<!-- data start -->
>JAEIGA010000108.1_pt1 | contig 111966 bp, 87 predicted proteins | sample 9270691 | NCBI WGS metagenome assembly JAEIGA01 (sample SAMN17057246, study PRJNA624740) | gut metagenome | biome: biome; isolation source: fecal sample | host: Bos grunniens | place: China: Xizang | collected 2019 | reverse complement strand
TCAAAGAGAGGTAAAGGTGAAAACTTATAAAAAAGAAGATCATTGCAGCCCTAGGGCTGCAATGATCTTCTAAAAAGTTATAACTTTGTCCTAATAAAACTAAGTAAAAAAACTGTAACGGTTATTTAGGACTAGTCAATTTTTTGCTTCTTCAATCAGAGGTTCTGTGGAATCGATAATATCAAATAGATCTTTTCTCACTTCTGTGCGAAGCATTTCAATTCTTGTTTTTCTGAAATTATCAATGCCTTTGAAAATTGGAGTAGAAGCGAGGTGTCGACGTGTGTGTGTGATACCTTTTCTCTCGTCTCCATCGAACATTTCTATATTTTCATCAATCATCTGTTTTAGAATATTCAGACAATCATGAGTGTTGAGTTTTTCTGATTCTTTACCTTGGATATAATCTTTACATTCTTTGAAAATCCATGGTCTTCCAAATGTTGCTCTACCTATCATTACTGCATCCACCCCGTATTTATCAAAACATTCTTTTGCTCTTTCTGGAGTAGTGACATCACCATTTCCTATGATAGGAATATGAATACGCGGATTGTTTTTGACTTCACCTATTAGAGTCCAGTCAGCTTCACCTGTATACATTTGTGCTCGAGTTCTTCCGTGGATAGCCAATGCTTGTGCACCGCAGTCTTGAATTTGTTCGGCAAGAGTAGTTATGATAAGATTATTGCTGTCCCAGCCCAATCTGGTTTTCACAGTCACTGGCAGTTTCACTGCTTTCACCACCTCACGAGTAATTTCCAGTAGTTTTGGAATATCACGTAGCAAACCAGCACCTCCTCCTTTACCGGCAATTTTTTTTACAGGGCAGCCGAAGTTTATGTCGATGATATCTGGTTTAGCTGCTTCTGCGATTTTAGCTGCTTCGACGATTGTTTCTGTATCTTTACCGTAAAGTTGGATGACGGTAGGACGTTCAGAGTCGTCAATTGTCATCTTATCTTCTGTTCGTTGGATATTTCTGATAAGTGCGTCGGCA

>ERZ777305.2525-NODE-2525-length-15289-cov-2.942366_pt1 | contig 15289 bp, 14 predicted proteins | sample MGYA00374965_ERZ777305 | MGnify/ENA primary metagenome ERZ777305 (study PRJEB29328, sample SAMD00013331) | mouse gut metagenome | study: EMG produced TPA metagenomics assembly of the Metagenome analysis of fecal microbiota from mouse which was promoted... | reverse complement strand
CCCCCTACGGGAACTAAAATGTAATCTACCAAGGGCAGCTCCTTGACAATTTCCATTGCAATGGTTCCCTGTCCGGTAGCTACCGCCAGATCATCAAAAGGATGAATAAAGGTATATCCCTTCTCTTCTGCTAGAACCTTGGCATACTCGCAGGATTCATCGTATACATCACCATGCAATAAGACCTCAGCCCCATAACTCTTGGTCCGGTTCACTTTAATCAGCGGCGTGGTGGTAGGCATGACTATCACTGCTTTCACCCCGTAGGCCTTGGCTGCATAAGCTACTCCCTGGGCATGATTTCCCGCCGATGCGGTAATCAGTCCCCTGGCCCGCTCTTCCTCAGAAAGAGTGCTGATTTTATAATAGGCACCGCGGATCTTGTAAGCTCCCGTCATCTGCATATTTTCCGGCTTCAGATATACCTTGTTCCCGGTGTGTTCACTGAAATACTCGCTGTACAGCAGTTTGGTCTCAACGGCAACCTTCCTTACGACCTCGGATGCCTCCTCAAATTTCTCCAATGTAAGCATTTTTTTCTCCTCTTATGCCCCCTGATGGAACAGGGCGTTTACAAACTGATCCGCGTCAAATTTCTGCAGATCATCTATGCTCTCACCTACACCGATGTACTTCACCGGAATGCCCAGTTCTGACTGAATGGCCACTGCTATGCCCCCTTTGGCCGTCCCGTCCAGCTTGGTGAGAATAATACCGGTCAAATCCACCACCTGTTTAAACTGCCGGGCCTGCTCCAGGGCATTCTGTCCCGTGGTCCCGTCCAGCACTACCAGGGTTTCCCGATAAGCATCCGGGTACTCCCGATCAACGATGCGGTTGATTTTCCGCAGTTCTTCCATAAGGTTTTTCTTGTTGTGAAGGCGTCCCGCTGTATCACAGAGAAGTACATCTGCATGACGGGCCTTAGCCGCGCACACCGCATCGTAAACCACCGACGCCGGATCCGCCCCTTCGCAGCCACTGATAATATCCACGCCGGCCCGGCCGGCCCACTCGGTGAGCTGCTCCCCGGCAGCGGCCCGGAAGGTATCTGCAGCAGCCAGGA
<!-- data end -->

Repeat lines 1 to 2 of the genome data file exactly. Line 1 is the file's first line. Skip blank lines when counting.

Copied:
>JAEIGA010000108.1_pt1 | contig 111966 bp, 87 predicted proteins | sample 9270691 | NCBI WGS metagenome assembly JAEIGA01 (sample SAMN17057246, study PRJNA624740) | gut metagenome | biome: biome; isolation source: fecal sample | host: Bos grunniens | place: China: Xizang | collected 2019 | reverse complement strand
TCAAAGAGAGGTAAAGGTGAAAACTTATAAAAAAGAAGATCATTGCAGCCCTAGGGCTGCAATGATCTTCTAAAAAGTTATAACTTTGTCCTAATAAAACTAAGTAAAAAAACTGTAACGGTTATTTAGGACTAGTCAATTTTTTGCTTCTTCAATCAGAGGTTCTGTGGAATCGATAATATCAAATAGATCTTTTCTCACTTCTGTGCGAAGCATTTCAATTCTTGTTTTTCTGAAATTATCAATGCCTTTGAAAATTGGAGTAGAAGCGAGGTGTCGACGTGTGTGTGTGATACCTTTTCTCTCGTCTCCATCGAACATTTCTATATTTTCATCAATCATCTGTTTTAGAATATTCAGACAATCATGAGTGTTGAGTTTTTCTGATTCTTTACCTTGGATATAATCTTTACATTCTTTGAAAATCCATGGTCTTCCAAATGTTGCTCTACCTATCATTACTGCATCCACCCCGTATTTATCAAAACATTCTTTTGCTCTTTCTGGAGTAGTGACATCACCATTTCCTATGATAGGAATATGAATACGCGGATTGTTTTTGACTTCACCTATTAGAGTCCAGTCAGCTTCACCTGTATACATTTGTGCTCGAGTTCTTCCGTGGATAGCCAATGCTTGTGCACCGCAGTCTTGAATTTGTTCGGCAAGAGTAGTTATGATAAGATTATTGCTGTCCCAGCCCAATCTGGTTTTCACAGTCACTGGCAGTTTCACTGCTTTCACCACCTCACGAGTAATTTCCAGTAGTTTTGGAATATCACGTAGCAAACCAGCACCTCCTCCTTTACCGGCAATTTTTTTTACAGGGCAGCCGAAGTTTATGTCGATGATATCTGGTTTAGCTGCTTCTGCGATTTTAGCTGCTTCGACGATTGTTTCTGTATCTTTACCGTAAAGTTGGATGACGGTAGGACGTTCAGAGTCGTCAATTGTCATCTTATCTTCTGTTCGTTGGATATTTCTGATAAGTGCGTCGGCA